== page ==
New Caledonia: Where you can get a taste of France without leaving the Pacific

So this is how another perfect, sunny, all-action, day in the South Pacific island paradise of New Caledonia ends: not with a whimper but with a bumper barbecue in the lush countryside of Nemeara far from the madding crowds.

Farmer Marc Levy and his wife Cindy – a former policewoman and a two-time winner of the Miss New Caledonia contest – have brought together family and friends, old and very new, from around the world.

From Australia, New Zealand, Britain, Vanuatu, Estonia, Brazil and, of course, "homeland" France, they have come, to gather under a 100-year-old blackwood tree, set against a backdrop of the sparkling Southern Cross.

As the French locals say, "life is best when it is shared".

With his cattle dogs Nanette and Apple at his feet, Levy – who was born in Vanuatu but has several relatives back in outback Oz – cooks up a countryside storm.

There's chicken, beef, venison; "special" onions, pumpkins, potatoes and unimaginably tasty chokos; an authentic Caledonian barbecue, that mixes country French and traditional Kanak styles.

All consumed outside, all washed down by the local Number One beer, brewed in the national capital of Noumea, and remarkably cheap, good, imported French wines.

"Grapes simply can't cope with the islands' humid climate," explains Marc, who offers farm-stay holidays – some offering French lessons – and plans soon to open a surfing camp down on the coast.

Our slap-up, "brousse", or bush barbie beneath the stars, comes at the dark end of a dazzling day of excitement, spent at the nearby Bourail Fair.


For most of the year, Bourail (population 5500) slumbers in west-coast comfort, too lazy it seems, to justify its jokey, cheeky, self-styled tag of "Queen of the Pacific".

But every August for the past 30 years the sleepy town – a leisurely two-hour drive from NC capital Noumea – wakes up, puts on its boots, springs into action and stages a three-day fair. Today, it attracts more than 20,000 visitors to a vast site cast across lush, rolling countryside.

Appropriately, the local newspaper carries a front-page picture of two excited children chasing a cow, and in big type welcomes the world to come, see and be a part of "Bourail en folie!" That is, the town going crazy.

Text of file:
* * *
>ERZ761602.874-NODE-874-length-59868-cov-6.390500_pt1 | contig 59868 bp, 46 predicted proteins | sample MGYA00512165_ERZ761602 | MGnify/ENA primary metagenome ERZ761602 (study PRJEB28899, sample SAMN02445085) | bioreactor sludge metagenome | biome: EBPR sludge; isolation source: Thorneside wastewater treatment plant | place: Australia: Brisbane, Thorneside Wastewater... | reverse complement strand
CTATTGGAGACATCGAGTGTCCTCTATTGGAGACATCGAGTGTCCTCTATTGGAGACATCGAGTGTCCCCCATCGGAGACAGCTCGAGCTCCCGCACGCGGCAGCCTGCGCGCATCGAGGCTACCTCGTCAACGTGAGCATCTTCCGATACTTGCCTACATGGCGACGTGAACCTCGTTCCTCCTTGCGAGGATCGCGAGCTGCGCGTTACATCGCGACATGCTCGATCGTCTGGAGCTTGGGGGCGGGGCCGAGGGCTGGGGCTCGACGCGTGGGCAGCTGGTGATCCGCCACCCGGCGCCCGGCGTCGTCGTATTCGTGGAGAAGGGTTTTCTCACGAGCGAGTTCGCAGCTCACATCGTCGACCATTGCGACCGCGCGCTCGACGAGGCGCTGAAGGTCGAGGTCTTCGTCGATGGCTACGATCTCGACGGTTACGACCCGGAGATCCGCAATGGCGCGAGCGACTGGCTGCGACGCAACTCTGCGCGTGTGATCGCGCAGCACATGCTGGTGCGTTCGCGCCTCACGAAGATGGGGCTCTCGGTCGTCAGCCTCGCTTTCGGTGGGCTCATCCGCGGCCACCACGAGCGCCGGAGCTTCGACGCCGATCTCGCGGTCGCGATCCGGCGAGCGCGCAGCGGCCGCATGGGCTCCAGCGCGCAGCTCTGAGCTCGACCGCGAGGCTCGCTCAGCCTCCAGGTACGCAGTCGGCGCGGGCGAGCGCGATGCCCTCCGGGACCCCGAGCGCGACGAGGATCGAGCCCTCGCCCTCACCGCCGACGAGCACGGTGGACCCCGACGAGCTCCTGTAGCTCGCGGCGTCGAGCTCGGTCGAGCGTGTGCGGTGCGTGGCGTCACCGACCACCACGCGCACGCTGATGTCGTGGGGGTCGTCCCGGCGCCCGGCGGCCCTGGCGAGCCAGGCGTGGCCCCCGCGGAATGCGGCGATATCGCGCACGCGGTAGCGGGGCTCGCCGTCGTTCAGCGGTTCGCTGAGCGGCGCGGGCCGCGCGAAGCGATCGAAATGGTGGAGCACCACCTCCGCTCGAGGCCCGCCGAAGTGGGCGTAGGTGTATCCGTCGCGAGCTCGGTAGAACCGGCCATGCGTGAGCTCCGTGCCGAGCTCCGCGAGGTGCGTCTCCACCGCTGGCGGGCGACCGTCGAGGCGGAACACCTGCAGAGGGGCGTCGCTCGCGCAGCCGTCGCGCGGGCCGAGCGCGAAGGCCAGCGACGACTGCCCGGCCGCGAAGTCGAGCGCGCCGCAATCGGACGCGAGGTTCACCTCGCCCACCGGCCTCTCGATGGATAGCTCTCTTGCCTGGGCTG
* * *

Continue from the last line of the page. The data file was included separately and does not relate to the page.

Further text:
Where to start. For the children, there are animals to be stroked, petted and ridden; electric dodgem cars to race; "Simpsons Family" castles to bounce around in; footballs to kick, pedal cars to ride, high-flying drones to spot.

For the local farmers, the three days are a mix of work and play: each day there are deals to be struck, local gossip to be exchanged, cattle, horses, geese and sheep to compare and, of course, prizes to be won.

Throughout the long, steamy-hot day there's a constant parade of losers and winners, ranging in shape and size from giant, cantankerous bulls to lithe, wannabe Bourail beauty-queens. From nippers to 90-year-olds.

All across the vast site, there are other competitions: throwing axes, kicking footballs, shearing sheep, driving rusty old, open-top stock cars and, for the "real cowboys of the bush" crazy, horse-races up and down the hills.

It's hair-raising stuff. "The bushmen's race is a real, tough event," says Marc, our guide for the day. Fortunately, today, only one rider has to be treated by the medicos after a spectacular fall. Fortunately, he is able to limp away.

And, of course, there are the canteens, restaurants, booths, marquees and stalls, offering fast and slow refreshments, clothes, plants, handicrafts, carvings …  all against a background of live music and excitable event announcements.  

Appropriately, the highlight of the day is saved until late afternoon, when the sun-dried crowd seems to move as one across the site to watch the rodeo.

For more than an hour, the cheering, chanting, fair-goers watch mesmerised as cowboys come and go, laughing or limping, after rounding up stock, and riding – or falling off – bucking broncos.

Just when it looks like it's time to go home, the commentator invites the kids sitting on the surrounding hill to come forward and sit on the surrounding metal fence. There's a rush to the "ring-side".

Once they are in place, a gate opens, and … yee-haa!! a piglet is released and runs for his life across the ring, chased and eventually cornered by 200-300 kids.

To even greater amusement, the event is repeated for women spectators (as chasers not chased).